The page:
In the Summer of Mushroom Honey
(Aether Records 1999 aecd-105)

From Aural Innovations #7 (July 1999)

On a single spring day in 1998 (April 19th to be exact), a 'supergroup' of midwestern psychsters converged on the Funhouse Studios in Indianapolis, Indiana. All part of the Aether-Or family, members of Tombstone Valentine, Many Bright Things, Faraday Cage, and Twin Planet all took part in the improvisational jam session. I would imagine that these endeavors would rarely have a near-perfect success rate, so I'm astounded at the sustained quality that "Mushroom Honey" achieves, unless of course they recorded 18 hours of material and this album is only a small percentage of the archive.

I guess it'll be no surprise to you that there are several jams over 10 minutes long on 'Mushroom Honey.' Well, four to be exact. Three are pretty much standard fare, but so well done that they are true standouts. "Thank you, Mr. Bishop," is downright peculiar and a bit hard to digest at times (that's good!). The weirdest point is when bassist/vocalist Ron Esposito begins speaking in tongues (or so it seems) to a tossed salad of intended feedback noises and other flanged guitars. Something akin to the Zendik Tribe down in Texas anyway. Much of the album is more subtle oriental-flavored psychedelia, with the obligatory hand percussion and occasional sitar appearance. But what makes it all work is the clear, soaring vocals from TV's Richelle Toombs on most tracks. Some times there are actual lyrics or readings from obscure texts, but often it's simply the addition of her 'space whisper' singing that adds the right amount of 'coloratura' to the throbbing and pulsating music below. On my favorite tune "Sweet Water," Toombs' singing could almost be considered gospel, but this spiritual nature and the deftness she displays at vibrato control are truly wondrous. The finale "Shining Brightly" does just that, another acoustic song with pretty vocals from Toombs dancing around light guitar licks... the kind of thing that seems to be most often recorded in northern Wales for some reason.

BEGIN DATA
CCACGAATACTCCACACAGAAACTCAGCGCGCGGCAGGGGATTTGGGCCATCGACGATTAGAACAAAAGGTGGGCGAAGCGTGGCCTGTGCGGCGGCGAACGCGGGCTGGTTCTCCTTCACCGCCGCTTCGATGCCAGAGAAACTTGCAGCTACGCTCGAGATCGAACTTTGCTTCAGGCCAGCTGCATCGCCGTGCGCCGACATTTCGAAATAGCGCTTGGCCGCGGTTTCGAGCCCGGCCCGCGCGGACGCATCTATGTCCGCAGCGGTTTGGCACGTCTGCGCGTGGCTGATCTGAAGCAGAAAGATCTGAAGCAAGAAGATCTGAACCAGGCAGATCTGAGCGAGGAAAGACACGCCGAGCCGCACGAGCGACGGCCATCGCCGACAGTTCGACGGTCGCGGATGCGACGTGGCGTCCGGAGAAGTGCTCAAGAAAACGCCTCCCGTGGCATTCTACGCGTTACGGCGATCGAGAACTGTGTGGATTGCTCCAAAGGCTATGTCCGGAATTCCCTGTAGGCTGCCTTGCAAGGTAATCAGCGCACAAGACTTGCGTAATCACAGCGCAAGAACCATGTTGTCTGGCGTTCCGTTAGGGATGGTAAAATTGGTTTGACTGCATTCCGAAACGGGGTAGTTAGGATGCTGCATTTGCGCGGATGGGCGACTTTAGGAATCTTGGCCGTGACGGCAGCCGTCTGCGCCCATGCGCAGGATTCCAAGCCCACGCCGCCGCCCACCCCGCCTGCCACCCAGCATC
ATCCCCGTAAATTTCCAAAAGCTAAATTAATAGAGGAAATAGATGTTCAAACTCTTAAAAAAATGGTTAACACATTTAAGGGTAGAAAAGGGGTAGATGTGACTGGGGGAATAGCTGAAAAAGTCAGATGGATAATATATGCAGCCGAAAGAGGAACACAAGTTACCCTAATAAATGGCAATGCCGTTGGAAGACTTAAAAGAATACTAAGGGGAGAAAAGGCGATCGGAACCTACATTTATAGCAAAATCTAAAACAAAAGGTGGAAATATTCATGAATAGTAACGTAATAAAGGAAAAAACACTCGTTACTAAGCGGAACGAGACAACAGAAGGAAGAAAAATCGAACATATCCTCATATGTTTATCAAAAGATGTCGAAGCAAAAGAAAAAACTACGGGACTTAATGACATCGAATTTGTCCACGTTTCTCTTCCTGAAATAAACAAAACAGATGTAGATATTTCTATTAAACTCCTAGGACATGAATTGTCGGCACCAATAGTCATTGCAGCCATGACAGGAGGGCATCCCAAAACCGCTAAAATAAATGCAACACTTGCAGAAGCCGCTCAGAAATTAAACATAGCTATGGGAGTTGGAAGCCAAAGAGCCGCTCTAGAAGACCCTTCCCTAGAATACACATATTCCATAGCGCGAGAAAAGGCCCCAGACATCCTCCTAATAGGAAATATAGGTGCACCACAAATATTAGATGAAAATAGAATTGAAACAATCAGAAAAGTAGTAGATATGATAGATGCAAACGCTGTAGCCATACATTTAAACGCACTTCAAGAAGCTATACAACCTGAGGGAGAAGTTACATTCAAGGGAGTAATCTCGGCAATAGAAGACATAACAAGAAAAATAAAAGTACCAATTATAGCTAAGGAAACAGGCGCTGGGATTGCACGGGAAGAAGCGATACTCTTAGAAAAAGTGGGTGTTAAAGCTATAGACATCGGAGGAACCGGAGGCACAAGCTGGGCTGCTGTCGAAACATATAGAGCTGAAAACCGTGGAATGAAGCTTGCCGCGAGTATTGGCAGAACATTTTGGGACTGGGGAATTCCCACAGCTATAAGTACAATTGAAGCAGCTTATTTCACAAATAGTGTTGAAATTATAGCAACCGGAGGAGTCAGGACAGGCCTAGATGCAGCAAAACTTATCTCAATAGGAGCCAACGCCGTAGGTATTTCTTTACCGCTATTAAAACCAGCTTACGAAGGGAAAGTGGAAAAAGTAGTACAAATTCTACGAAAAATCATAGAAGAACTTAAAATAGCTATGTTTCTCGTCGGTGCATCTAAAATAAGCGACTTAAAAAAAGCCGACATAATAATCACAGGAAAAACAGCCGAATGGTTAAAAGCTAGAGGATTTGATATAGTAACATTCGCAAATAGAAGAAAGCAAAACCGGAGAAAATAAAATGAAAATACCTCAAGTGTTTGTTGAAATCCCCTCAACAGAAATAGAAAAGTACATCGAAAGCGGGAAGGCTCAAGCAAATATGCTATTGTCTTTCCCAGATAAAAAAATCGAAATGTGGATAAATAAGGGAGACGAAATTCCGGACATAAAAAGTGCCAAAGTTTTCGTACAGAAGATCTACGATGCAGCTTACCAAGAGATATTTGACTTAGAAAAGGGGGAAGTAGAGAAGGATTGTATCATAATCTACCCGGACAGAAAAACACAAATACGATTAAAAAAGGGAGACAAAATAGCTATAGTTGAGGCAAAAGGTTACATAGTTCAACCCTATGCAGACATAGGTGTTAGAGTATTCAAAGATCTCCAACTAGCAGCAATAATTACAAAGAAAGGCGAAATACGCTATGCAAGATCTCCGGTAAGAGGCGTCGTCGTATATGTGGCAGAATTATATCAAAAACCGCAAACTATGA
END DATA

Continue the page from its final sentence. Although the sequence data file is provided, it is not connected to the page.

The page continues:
I give this album strong marks for being spontaneous and uplifting, yet still captured as a near flawless recording with a good mix and instrument separation. I'm not certain it needed to be 72 minutes long, but I'm sure that urge exists simply because of the nature of the medium. (The single LP version was necessary edited down.) I've enjoyed what the individual bands have done on their own, and so it would have been hard to imagine how this could have gone wrong. I don't know whether the title is more for the album or the collective itself... but assuming it's the former, I'd like to dub this group "Amon Düül 1 1/2."

For more information you can visit the Aether Records web site.

Reviewed by Keith Henderson

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